Future of Research webinar series: Publication and pre-print challenges in the Covid era

18 December 2020 (Last Updated January 5th, 2021 15:22)

In 2020, the surge in researchers’ use of pre-print servers to quickly disseminate data and information about Covid-19 has encouraged the global life sciences community to re-assess the value of this faster and more open form of research sharing.

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Future of Research webinar series: Publication and pre-print challenges in the Covid era
Guest speaker John McConnell, Editor-in-Chief at The Lancet Infectious Diseases journal, outlines some important trends in publishing medical research brought about by Covid-19.

Not only has the pandemic highlighted the benefits that preprints have in emergencies over the peer-review process, which can be slow at validating findings, it has led to calls for greater speed and openness around research sharing generally.

These are some key insights from ‘The challenges of publication and pre-print in clinical research’, the third webinar in Elsevier’s thought leadership series on ‘The Future of Research’.

The first three episodes of the series were hosted by Oli Cram, Macro and Veridata Manager at Elsevier, and ran from 10 November to 2 December 2020. The webinars featured a line-up of influential guest speakers from the clinical research community, examining how the community has continued to adapt and innovate throughout the year to advance medical knowledge, both in the fight against Covid-19 and to ensure research continues in other therapeutic areas, despite the constraints of the pandemic.

In the third webinar, guest speaker John McConnell, Editor-in-Chief at The Lancet Infectious Diseases journal, outlines some important trends in publishing medical research brought about by Covid-19.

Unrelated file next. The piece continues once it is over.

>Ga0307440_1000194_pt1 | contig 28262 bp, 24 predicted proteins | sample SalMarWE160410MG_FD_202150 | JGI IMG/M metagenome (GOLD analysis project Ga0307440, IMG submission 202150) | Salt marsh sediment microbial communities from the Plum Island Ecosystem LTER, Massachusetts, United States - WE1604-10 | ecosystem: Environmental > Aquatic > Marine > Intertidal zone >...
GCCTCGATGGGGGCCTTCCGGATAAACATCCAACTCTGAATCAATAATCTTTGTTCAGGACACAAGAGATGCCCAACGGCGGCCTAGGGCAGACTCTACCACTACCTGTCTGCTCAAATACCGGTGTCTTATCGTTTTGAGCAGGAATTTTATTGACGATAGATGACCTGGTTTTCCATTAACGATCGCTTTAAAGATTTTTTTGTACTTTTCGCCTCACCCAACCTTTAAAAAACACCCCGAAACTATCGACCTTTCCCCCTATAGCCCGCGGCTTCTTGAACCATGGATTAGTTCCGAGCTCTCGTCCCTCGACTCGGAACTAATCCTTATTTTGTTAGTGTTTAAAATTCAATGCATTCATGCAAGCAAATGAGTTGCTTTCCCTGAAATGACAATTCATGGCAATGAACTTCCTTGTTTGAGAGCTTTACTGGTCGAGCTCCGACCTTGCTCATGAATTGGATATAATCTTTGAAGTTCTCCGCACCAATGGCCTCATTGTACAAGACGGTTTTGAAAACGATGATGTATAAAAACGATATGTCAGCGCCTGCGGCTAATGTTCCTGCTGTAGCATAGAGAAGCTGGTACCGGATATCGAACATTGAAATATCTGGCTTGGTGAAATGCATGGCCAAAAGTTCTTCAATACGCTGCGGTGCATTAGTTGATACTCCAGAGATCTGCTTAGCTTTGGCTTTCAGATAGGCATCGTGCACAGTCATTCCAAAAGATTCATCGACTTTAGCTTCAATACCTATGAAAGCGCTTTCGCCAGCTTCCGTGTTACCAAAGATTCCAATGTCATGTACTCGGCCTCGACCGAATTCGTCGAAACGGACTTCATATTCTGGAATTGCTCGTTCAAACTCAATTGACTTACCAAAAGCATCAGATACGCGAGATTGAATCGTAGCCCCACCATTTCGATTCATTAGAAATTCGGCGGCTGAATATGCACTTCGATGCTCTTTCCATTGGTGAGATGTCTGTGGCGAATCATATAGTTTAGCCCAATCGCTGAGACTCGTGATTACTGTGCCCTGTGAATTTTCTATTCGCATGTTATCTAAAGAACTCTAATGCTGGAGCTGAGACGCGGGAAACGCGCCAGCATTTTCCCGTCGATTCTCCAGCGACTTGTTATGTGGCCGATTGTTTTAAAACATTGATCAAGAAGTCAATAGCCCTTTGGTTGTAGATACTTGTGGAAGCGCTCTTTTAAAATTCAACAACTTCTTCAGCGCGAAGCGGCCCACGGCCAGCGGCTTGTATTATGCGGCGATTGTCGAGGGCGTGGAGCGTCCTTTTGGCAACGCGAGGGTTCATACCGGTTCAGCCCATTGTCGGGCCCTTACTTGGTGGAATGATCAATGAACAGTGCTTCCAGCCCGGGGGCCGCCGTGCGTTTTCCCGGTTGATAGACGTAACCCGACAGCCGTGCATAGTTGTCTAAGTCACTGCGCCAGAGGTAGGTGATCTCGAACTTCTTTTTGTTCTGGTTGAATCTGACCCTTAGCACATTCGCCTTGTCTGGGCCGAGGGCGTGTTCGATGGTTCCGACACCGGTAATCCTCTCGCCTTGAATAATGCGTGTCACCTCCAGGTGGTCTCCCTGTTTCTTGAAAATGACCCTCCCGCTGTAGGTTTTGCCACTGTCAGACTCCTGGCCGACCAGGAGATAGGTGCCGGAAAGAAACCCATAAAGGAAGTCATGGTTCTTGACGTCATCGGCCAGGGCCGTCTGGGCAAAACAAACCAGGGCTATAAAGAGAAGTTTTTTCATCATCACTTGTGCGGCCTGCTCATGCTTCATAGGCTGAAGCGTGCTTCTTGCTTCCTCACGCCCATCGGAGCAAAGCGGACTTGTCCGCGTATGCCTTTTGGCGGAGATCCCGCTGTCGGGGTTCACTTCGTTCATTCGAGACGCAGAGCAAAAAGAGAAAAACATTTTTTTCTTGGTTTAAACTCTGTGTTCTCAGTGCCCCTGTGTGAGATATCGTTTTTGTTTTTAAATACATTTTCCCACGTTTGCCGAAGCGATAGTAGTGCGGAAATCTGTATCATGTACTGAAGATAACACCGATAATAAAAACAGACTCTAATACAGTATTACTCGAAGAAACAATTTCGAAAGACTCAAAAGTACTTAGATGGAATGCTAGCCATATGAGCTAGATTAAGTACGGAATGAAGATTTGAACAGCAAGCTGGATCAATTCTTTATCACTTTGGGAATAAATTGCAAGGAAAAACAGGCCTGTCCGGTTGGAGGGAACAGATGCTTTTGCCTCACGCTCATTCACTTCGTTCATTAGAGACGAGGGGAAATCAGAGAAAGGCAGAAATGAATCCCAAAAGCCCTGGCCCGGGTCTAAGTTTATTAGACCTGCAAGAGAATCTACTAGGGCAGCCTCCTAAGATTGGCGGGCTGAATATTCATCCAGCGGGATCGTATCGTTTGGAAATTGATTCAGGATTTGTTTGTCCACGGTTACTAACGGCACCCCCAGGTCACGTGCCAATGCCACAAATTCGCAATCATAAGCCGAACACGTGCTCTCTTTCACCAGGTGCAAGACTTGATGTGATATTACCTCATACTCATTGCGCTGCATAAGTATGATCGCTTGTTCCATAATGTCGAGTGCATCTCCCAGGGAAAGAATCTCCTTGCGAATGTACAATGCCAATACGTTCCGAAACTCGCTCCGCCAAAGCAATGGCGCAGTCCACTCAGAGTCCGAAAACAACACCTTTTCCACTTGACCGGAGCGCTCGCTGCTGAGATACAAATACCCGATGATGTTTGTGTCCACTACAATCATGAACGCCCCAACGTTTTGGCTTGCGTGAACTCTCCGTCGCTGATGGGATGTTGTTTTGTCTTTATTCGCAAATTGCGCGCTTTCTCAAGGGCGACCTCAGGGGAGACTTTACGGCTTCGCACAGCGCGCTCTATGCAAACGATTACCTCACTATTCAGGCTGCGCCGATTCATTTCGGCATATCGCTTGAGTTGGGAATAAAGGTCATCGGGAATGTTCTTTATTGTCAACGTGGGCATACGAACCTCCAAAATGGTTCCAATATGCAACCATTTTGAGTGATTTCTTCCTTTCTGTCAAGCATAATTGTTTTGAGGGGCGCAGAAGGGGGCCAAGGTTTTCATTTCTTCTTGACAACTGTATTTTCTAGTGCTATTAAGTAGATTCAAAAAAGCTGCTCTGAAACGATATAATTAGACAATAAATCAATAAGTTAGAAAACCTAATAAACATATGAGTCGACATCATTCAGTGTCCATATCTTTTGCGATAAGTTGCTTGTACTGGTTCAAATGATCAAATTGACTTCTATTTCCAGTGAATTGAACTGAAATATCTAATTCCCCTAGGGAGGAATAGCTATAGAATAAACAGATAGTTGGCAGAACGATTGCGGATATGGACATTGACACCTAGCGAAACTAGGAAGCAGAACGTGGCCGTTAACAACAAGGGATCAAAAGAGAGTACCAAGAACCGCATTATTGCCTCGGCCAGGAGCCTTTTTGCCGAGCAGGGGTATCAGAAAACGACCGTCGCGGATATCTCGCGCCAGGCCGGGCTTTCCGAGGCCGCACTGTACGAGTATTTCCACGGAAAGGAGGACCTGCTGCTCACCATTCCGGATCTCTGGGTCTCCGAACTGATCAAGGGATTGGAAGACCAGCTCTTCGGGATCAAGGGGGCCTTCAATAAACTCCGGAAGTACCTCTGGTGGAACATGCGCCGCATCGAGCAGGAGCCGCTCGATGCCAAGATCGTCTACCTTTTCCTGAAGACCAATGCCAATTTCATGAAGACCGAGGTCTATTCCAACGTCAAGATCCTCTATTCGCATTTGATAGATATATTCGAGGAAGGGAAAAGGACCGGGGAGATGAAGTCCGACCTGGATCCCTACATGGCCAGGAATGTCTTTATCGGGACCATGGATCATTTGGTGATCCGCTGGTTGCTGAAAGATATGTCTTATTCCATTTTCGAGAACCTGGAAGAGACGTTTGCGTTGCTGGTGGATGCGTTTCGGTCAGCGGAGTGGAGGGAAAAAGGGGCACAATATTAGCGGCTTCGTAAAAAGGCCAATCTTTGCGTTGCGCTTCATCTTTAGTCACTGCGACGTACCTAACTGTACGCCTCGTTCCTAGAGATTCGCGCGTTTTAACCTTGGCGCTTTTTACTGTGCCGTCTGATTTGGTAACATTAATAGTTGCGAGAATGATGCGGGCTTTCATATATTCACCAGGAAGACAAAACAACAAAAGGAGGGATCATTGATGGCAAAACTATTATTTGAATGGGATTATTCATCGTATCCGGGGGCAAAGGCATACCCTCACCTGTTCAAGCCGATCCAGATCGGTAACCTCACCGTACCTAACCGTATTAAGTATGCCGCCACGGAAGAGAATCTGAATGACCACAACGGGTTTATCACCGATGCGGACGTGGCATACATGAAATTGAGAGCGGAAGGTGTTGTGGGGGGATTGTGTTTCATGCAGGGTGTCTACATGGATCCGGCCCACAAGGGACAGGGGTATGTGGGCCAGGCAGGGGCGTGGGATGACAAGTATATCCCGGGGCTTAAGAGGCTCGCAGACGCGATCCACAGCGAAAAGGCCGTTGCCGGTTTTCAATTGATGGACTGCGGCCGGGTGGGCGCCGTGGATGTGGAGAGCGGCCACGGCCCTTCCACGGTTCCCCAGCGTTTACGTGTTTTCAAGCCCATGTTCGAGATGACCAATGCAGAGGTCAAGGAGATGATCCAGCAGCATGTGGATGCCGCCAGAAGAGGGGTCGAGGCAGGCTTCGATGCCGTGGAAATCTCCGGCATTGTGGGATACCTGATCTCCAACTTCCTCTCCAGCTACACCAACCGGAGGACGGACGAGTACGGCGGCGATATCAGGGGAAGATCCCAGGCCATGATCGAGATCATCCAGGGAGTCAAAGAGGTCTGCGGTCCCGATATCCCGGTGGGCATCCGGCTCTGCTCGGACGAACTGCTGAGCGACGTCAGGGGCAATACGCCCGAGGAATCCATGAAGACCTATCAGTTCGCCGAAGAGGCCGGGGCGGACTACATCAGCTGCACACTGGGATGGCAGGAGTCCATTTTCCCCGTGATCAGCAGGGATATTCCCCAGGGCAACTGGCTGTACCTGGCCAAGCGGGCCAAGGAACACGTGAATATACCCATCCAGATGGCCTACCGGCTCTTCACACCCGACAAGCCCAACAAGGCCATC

The webinar examines how during this global health crisis the combination of freely available scientific information and the popularity of social media has led to a broader audience consuming and engaging with science news.

While overall this is a good thing, researchers and editors must be prepared to engage constructively with new audiences to offset future “infodemics”, particularly the potential for published science to become sensationalised and biased in favour of “popular” topics.

The exponential increase of press releases for the preliminary announcements of findings from drug trials risks undermining trust in new advances through lack of transparency, clarity and completeness. Many are concerned that presenting research before experts in the field have had a chance to evaluate scientific work is bad for science and bad for society.

Clearly, high-quality press releases are an effective way for medical journals to increase the speed and rate of publication, but it is essential that methods of publication are adjusted to facilitate the dissemination of accurate research and prevent the spread of misinformation.

“The pandemic has given a huge boost to the incentive for using preprints for the early dissemination of research,” McConnell explains.

As to the most obvious recent example of accelerated clinical research – the discovery of multiple vaccines for Covid-19 – McConnell is optimistic, even while reserving some scientific scepticism, “I can’t think of a previous example of an emergency vaccination programme where every person in the world is a potential recipient. We need to think in terms of immunisation roll-out taking years rather than months. Vaccine safety and the duration of immunity will have to be continually monitored. Until most of the world’s population is vaccinated, Covid-19 will remain an outbreak threat.”

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